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## Harry Broeders' applet

### The two versions of Broeders' applet

I have included Broeders' excellent applet because it elegantly complements ParSer II: his applet graphs the impedance between two port nodes of a circuit as a function of the frequency of the cosinusoidal input voltage to the port. There are two versions:-
• The first is an applet embedded alone in a page; and the user enters an arbitrarily long string to describe the circuit as viewed at the input port. [See the source or a local copy at broeders/Broeders1.html.]
• The second is driven from a JavaScript panel where string input is replaced by data input which restricts the circuit to no more than three elements where the three are R, C, L. [See the source or a local copy at broeders/Broeders2.html .]
Let's play with the first version immediately here. For example, replace each of the "+" by "//" (and press RTN). [Eventually, do more at broeders/Broeders1.html.]

The Broeders applet can be found at various sites:-
Exercise. Sketch a simple interesting RLC ciruit. Input its data to both ParSim II and Broeder's applet. Compare the numerical output of one with the graphical ouput for the other.

Exercise. What are the code steps from the input to the output of ParSer II and Broeders' applet?

Exercise. Here is a circuit which was designed to have an impedance flat over five octaves of freqency. Read the expression from the circuit and input it to Broeders' applet.

Remarks:-
• You may wish to check your expression for the impedance of the circuit against my expression:-
L(44E-8)+R(262E0)+(C(338E-12)//R(469E0))+(C(954E-12)//R(207E0))+(((L(146E-8)//(C(364E-12)+R(9E0))+R(115E0))R(115E0)+(C(333E-12)//(R(168E0)+(L(358E-6)//R(669E0))+(L(111E-6)//R(382E0)))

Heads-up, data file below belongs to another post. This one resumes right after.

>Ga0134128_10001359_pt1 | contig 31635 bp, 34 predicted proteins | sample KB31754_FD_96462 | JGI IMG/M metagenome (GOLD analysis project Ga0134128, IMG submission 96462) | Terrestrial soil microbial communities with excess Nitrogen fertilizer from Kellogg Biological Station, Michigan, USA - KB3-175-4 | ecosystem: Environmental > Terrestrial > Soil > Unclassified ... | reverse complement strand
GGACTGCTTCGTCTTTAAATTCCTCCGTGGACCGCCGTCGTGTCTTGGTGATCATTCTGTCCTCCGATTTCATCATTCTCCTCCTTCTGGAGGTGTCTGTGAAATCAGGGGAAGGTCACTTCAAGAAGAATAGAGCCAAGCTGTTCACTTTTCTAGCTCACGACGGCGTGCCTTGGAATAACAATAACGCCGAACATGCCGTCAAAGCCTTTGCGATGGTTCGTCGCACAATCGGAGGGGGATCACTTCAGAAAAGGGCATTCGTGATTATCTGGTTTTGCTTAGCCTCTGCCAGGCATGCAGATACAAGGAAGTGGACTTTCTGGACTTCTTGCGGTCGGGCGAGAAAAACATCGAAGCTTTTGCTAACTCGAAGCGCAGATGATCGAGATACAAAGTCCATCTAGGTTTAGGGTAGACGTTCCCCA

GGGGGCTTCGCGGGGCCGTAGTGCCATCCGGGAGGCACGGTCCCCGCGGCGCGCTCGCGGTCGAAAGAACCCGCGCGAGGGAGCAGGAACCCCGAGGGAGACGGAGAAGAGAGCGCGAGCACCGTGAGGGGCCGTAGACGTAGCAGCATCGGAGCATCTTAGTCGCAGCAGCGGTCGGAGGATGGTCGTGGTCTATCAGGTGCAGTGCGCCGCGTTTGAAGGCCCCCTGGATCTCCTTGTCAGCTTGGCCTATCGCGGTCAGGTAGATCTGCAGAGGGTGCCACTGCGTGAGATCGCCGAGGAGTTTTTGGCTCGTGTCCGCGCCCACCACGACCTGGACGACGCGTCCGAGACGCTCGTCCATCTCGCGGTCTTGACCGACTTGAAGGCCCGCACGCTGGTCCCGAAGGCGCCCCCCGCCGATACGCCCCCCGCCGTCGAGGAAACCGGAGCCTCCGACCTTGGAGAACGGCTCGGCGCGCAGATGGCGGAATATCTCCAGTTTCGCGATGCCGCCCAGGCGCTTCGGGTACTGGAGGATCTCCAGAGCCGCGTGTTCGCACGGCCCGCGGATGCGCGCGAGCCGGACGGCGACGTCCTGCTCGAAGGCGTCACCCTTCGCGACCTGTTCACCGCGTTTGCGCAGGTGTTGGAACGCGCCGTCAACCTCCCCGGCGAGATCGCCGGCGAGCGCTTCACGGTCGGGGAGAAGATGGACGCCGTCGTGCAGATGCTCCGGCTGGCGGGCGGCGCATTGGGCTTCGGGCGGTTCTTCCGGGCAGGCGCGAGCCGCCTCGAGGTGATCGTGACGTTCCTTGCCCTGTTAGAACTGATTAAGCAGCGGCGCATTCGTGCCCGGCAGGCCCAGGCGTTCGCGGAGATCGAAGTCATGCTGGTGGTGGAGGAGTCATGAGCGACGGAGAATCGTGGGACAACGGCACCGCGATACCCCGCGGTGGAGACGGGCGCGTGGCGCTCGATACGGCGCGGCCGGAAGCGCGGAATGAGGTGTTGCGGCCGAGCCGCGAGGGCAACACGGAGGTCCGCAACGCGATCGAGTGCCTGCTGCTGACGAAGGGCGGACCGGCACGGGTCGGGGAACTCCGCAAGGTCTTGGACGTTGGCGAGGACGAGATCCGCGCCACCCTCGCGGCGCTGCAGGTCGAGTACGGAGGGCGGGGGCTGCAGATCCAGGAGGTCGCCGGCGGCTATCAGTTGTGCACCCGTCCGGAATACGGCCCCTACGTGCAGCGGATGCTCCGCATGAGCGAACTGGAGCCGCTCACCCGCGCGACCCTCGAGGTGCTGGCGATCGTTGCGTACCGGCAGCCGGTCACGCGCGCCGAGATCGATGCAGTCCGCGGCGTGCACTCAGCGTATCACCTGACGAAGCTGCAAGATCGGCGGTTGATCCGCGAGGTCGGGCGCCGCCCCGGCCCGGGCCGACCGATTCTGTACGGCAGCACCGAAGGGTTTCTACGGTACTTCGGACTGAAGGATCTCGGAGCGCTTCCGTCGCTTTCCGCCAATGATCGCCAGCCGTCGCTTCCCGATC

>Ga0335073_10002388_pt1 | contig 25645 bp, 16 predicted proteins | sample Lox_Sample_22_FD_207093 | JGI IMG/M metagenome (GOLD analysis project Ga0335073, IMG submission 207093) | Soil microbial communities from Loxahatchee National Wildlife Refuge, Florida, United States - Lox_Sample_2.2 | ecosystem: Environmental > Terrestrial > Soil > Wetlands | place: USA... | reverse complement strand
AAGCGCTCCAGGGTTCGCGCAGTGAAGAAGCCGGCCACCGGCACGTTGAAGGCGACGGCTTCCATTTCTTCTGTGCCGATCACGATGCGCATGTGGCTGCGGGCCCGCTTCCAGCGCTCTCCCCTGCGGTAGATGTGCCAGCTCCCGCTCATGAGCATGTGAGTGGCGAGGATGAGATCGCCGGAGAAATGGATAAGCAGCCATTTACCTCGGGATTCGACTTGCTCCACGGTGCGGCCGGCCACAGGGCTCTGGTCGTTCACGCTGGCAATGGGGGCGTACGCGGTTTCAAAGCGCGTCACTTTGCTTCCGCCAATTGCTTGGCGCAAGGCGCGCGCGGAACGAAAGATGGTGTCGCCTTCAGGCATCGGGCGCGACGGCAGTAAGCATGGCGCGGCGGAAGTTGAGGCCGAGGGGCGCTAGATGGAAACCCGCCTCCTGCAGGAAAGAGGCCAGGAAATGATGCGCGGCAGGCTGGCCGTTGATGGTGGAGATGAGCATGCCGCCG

I have yet to find my error.
• The source of the circuit is Cal Coopman's article on Fractors and the Fractroller.
A grand exercise. Note the comparision between ParSer II and Broeder's applet. Then combine the two into one.

### My discovery of Wolfgang Christian and Harry Broeders

There are two separate threads that eventually merge.

• In the late eighties one of my languages was Smalltalk. I found that I could create an infix operator. For example, I could already write 3 + 4 for the sum of two resistors in series. But, further, I could define, say, # to be the operator for expressing the sum of two resistors in parallel as 3 # 4. The result was that I could write the resistance between a port node of any size circuit as an expression (just like a mathematical expression, with the new operator). [Incidentally, such a circuit must have the series/parallel structure.]
• When I began teaching Internet Programming in the late nineties (in HTML/JavaScript) I found that I could NOT invent a new infix operator. So, for series/parallel resistors as a topic, I replaced 3 + 4 with a function s(3,4) and introduced a function p(3,4), and rewrote the resistance between two nodes in terms of these functions. The calculator for series/parallel resistors was followed by a calculator for series/parallel RLC-circuits where impedance between the input nodes was calculator for an applied cosinusoidal voltage with given frequency.
• This year I have come across Harry Schroeder's applet (in Java) which uses + and // as infix operators). Harry Schroeder created his applet in 1997, which graphed the magnitude of the impedance between the input nodes as a function of the frequency of the applied cosinusoidal voltage.